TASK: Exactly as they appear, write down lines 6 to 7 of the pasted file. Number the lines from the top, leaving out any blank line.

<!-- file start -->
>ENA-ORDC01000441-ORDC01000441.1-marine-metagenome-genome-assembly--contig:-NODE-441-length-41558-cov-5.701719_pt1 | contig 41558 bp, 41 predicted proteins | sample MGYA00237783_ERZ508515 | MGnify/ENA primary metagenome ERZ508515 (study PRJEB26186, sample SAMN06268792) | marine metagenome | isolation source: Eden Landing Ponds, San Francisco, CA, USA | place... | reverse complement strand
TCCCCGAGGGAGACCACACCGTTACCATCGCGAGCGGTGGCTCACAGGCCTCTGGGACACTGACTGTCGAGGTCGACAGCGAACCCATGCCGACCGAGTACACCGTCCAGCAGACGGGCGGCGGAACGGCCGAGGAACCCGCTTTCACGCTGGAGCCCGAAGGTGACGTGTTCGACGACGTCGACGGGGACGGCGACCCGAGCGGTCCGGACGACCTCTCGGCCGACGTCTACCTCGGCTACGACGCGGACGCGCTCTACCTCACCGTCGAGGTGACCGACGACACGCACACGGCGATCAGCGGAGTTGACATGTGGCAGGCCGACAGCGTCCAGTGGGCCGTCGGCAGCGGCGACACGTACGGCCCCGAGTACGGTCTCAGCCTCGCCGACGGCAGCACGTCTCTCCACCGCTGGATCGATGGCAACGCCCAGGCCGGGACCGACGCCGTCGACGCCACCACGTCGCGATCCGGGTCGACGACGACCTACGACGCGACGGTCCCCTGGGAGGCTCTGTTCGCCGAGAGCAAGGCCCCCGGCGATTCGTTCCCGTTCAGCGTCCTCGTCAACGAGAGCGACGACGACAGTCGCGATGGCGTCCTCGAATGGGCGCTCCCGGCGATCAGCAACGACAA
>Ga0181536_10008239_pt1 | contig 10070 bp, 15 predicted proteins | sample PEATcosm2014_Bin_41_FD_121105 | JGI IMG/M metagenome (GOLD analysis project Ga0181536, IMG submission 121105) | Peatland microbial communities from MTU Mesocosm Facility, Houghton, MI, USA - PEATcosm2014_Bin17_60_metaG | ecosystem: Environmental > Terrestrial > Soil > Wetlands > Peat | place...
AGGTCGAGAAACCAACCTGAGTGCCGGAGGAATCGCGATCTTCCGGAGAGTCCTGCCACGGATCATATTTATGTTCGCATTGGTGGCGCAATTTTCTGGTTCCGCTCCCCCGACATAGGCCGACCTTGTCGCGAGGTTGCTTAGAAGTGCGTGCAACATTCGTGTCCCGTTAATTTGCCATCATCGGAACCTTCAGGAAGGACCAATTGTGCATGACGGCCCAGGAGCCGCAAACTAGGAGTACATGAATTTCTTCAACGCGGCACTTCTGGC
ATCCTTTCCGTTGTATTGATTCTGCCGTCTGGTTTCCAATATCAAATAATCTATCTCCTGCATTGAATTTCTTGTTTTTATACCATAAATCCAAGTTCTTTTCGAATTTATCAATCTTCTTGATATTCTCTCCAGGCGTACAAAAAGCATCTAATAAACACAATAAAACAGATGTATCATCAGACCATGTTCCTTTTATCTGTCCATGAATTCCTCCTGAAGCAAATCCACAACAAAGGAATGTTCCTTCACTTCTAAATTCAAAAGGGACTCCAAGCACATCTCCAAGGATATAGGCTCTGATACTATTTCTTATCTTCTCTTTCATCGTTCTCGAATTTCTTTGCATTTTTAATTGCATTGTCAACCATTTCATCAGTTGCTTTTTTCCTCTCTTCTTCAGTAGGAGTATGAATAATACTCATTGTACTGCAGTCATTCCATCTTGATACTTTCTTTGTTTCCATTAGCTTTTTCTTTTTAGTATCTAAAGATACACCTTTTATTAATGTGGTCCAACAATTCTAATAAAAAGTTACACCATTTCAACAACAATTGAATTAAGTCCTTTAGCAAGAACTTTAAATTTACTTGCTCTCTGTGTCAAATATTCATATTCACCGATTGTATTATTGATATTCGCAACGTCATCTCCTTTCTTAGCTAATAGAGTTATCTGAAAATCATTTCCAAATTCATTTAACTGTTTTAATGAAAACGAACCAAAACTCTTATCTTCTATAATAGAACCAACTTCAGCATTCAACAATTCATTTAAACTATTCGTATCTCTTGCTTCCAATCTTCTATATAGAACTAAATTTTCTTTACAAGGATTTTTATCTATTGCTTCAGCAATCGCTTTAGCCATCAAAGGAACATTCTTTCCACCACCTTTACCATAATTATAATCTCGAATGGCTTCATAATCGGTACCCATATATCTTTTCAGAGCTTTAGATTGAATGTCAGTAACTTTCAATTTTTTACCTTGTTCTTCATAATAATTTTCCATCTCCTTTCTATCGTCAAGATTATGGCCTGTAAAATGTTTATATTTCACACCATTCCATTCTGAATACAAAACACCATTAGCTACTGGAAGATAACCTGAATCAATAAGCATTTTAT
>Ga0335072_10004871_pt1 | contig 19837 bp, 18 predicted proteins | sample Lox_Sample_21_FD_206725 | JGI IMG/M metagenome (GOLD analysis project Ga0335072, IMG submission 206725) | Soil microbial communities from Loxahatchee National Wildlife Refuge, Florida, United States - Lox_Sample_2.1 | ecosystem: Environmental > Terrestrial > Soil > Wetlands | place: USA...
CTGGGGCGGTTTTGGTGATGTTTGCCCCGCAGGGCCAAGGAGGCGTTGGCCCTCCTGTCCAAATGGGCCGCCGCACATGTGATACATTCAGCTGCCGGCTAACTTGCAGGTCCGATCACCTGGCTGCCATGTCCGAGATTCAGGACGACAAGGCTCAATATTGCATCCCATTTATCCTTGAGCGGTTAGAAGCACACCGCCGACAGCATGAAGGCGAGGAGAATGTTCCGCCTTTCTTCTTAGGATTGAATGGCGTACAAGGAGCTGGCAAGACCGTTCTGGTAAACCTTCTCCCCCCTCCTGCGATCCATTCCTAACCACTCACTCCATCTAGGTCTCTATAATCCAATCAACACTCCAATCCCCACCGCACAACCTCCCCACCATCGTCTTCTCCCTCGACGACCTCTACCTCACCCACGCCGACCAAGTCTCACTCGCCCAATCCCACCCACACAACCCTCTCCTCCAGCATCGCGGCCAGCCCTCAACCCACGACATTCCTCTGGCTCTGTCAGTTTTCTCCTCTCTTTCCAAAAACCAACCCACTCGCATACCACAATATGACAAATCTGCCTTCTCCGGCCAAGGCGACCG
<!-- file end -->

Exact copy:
>Ga0335072_10004871_pt1 | contig 19837 bp, 18 predicted proteins | sample Lox_Sample_21_FD_206725 | JGI IMG/M metagenome (GOLD analysis project Ga0335072, IMG submission 206725) | Soil microbial communities from Loxahatchee National Wildlife Refuge, Florida, United States - Lox_Sample_2.1 | ecosystem: Environmental > Terrestrial > Soil > Wetlands | place: USA...
CTGGGGCGGTTTTGGTGATGTTTGCCCCGCAGGGCCAAGGAGGCGTTGGCCCTCCTGTCCAAATGGGCCGCCGCACATGTGATACATTCAGCTGCCGGCTAACTTGCAGGTCCGATCACCTGGCTGCCATGTCCGAGATTCAGGACGACAAGGCTCAATATTGCATCCCATTTATCCTTGAGCGGTTAGAAGCACACCGCCGACAGCATGAAGGCGAGGAGAATGTTCCGCCTTTCTTCTTAGGATTGAATGGCGTACAAGGAGCTGGCAAGACCGTTCTGGTAAACCTTCTCCCCCCTCCTGCGATCCATTCCTAACCACTCACTCCATCTAGGTCTCTATAATCCAATCAACACTCCAATCCCCACCGCACAACCTCCCCACCATCGTCTTCTCCCTCGACGACCTCTACCTCACCCACGCCGACCAAGTCTCACTCGCCCAATCCCACCCACACAACCCTCTCCTCCAGCATCGCGGCCAGCCCTCAACCCACGACATTCCTCTGGCTCTGTCAGTTTTCTCCTCTCTTTCCAAAAACCAACCCACTCGCATACCACAATATGACAAATCTGCCTTCTCCGGCCAAGGCGACCG